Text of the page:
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Governor Gregoire Directs Expansion of Electronic Monitoring of Sex Offenders

For Immediate Release: September 26, 2007

GPS monitoring will be expanded to the highest-risk offenders using the Governor’s emergency fund

OLYMPIA - Governor Chris Gregoire today announced that the most dangerous sex offenders will be tracked using an electronic global positioning systems (GPS) device, in order to help law enforcement effectively monitor their movements with a goal of keeping communities safe. The expanded electronic monitoring will be paid for with money from an emergency fund that can be used by the Governor for critical needs of the state.

“As Governor and as a mother, keeping communities safe is one of my top priorities,” said Governor Gregoire. “With the advice, guidance and partnership of state and local police officers, we are taking additional measures to better track sex offenders to better protect communities.”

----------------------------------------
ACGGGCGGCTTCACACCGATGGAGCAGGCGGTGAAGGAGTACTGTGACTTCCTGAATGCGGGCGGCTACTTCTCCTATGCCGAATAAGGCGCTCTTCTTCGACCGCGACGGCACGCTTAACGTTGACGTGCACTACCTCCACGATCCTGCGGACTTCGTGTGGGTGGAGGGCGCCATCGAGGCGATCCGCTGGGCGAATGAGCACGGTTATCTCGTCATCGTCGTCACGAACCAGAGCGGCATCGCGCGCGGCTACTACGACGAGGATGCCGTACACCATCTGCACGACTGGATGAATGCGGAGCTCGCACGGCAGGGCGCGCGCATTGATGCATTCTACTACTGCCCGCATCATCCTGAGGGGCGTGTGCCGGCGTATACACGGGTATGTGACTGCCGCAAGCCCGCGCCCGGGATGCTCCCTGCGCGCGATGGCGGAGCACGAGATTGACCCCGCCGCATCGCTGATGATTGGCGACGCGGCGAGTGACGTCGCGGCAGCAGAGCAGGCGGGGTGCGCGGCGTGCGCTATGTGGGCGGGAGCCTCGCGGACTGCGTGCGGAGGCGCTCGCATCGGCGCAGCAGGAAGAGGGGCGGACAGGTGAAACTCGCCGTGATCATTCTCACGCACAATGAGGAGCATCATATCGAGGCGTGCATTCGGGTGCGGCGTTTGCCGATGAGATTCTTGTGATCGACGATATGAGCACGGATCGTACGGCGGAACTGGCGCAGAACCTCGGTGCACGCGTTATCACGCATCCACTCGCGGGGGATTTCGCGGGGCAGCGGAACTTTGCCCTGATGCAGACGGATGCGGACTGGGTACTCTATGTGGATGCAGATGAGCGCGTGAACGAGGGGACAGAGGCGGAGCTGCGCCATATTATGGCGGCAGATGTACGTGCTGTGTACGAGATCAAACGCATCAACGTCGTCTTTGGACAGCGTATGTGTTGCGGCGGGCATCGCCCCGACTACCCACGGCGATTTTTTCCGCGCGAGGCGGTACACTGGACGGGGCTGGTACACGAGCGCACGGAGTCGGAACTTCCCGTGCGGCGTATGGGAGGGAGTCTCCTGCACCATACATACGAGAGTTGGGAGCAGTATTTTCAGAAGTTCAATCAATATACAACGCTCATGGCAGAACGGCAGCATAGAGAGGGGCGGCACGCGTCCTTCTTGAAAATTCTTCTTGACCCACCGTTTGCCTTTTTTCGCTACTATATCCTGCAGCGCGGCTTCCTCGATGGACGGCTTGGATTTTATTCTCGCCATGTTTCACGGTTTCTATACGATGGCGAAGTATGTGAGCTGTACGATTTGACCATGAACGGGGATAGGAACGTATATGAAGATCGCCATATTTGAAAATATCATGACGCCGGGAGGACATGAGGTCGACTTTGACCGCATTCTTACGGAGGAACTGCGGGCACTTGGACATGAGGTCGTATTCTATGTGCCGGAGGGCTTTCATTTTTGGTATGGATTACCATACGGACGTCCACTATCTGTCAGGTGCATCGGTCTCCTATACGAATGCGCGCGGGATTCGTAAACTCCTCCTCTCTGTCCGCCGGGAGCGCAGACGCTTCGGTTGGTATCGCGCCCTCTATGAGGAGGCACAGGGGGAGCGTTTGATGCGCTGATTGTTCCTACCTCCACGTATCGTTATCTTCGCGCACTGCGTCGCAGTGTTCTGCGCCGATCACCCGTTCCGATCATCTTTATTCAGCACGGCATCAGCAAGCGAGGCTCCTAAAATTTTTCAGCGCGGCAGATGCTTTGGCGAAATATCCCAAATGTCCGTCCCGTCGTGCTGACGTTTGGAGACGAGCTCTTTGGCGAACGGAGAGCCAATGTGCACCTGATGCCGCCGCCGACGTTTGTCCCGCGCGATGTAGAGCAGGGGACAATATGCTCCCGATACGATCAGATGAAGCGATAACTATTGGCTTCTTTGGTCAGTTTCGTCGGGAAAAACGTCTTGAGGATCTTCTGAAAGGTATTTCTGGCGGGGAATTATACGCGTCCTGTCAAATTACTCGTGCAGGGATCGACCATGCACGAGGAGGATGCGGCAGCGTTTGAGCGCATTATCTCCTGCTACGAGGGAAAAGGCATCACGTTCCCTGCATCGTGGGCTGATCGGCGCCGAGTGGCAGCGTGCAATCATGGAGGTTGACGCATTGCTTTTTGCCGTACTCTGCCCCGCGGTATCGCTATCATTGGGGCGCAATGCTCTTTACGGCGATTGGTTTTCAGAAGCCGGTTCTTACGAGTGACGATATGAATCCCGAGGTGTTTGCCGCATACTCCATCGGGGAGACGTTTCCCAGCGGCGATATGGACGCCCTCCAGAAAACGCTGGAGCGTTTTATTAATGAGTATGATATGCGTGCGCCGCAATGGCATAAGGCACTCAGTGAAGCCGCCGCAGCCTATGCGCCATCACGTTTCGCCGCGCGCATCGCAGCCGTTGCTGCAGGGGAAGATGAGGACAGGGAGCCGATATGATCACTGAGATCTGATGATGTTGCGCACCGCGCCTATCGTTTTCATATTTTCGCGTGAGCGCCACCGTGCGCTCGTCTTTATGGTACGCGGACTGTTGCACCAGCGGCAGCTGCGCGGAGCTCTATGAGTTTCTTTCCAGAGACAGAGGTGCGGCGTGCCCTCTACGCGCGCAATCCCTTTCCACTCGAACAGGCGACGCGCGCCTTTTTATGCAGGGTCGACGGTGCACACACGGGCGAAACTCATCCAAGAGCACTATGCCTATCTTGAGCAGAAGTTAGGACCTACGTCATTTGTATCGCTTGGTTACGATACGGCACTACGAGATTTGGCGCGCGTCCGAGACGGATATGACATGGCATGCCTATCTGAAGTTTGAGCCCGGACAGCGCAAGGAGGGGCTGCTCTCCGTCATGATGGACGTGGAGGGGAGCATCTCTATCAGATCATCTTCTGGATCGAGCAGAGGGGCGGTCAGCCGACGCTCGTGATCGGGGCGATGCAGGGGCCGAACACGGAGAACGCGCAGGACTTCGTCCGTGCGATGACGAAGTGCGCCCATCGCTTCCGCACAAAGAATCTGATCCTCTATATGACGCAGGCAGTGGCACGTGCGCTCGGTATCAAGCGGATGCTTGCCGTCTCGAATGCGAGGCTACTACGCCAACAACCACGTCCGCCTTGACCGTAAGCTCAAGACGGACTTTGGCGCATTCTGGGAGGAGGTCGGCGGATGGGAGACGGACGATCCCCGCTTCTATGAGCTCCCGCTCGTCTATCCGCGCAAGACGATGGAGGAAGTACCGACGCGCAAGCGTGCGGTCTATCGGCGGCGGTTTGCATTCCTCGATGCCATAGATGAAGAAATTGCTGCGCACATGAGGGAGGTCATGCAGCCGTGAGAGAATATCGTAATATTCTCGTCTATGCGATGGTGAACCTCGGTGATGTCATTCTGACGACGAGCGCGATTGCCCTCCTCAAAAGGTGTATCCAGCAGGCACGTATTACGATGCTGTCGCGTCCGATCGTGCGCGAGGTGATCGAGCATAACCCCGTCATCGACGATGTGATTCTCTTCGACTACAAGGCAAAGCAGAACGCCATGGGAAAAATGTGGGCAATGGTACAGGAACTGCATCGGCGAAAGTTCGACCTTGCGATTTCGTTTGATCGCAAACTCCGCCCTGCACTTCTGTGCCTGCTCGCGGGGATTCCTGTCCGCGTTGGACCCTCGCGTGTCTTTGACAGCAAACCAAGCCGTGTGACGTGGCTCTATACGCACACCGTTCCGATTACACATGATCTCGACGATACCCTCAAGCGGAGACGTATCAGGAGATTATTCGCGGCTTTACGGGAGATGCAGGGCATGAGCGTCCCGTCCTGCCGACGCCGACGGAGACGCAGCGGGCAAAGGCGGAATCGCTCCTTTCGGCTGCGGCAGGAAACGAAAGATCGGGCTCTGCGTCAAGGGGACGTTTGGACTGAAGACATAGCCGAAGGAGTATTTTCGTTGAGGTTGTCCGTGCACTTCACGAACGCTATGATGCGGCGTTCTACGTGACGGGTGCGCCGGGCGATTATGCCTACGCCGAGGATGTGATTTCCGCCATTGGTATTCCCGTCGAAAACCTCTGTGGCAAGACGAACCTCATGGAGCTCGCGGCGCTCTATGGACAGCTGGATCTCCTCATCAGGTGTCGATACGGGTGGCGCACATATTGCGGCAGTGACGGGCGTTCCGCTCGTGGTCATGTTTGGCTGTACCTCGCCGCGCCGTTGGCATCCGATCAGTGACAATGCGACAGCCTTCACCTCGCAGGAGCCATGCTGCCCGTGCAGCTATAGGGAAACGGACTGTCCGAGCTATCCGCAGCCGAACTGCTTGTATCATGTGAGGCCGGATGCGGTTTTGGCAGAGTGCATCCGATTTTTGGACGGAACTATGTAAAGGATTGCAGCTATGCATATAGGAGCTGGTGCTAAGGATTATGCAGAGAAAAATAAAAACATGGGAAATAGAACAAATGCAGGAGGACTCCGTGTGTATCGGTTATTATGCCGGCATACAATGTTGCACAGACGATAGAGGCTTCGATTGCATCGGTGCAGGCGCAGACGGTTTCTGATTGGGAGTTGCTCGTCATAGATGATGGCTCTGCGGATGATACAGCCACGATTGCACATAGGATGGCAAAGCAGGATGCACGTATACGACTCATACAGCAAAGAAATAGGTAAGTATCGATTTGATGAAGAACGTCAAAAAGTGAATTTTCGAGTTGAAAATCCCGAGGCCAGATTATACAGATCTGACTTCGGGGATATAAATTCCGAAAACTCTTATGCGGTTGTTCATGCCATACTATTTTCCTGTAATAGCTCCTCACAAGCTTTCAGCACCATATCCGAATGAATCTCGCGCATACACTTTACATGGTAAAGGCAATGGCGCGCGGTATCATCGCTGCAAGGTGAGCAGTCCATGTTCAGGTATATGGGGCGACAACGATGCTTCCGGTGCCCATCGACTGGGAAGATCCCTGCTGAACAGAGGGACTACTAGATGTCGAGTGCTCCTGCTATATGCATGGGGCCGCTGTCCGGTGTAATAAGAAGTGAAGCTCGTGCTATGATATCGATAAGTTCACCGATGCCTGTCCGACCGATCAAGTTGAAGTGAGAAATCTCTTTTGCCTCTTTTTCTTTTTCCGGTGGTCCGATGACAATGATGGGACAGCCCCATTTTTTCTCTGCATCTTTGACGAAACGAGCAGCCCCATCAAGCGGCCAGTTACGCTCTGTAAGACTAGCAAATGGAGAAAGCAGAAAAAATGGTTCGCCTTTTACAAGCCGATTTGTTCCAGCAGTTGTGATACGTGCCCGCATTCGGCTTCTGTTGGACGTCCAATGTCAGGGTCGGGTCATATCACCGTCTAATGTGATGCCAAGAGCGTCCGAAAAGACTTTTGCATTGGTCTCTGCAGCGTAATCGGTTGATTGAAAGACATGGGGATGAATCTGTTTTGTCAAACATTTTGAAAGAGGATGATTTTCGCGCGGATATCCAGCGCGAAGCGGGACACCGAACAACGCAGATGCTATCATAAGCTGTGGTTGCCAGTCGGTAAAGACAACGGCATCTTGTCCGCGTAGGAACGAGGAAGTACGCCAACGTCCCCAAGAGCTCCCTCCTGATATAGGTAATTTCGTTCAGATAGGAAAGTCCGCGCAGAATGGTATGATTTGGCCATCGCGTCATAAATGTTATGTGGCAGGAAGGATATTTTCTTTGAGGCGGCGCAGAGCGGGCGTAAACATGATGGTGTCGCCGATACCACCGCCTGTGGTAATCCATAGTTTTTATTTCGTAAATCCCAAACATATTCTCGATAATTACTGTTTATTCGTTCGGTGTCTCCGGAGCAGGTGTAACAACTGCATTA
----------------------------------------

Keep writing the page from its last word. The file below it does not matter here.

Governor Gregoire last week ordered the Department of Corrections (DOC) to work with local law enforcement to develop a set of criteria to use to expand electronic monitoring immediately, to include the state’s highest-risk sex offenders. Beginning this week, DOC began placing GPS monitors on sex offenders.

GPS devices use satellite technology to allow law enforcement to track the location of sex offenders.

“This additional monitoring, on the worst offenders, is an appropriate, measured response to an immediate need in our communities,” said Mountlake Terrace Police Chief Scott Smith.

In cooperation with the Washington Association of Sheriffs and Police Chiefs (WASPC), the DOC Community Corrections Division will install the monitoring equipment, enroll offenders in the program and manage the cases.

“As we have worked through these issues in the Sex Offender Task Force, we are looking to measures that will work to keep communities safe,” said Kitsap County Prosecutor Russ Hauge. “The action that Governor Gregoire is taking today is a quick, effective way to help protect communities from the sex offenders most likely to re-offend – such as those who are homeless and unemployed.”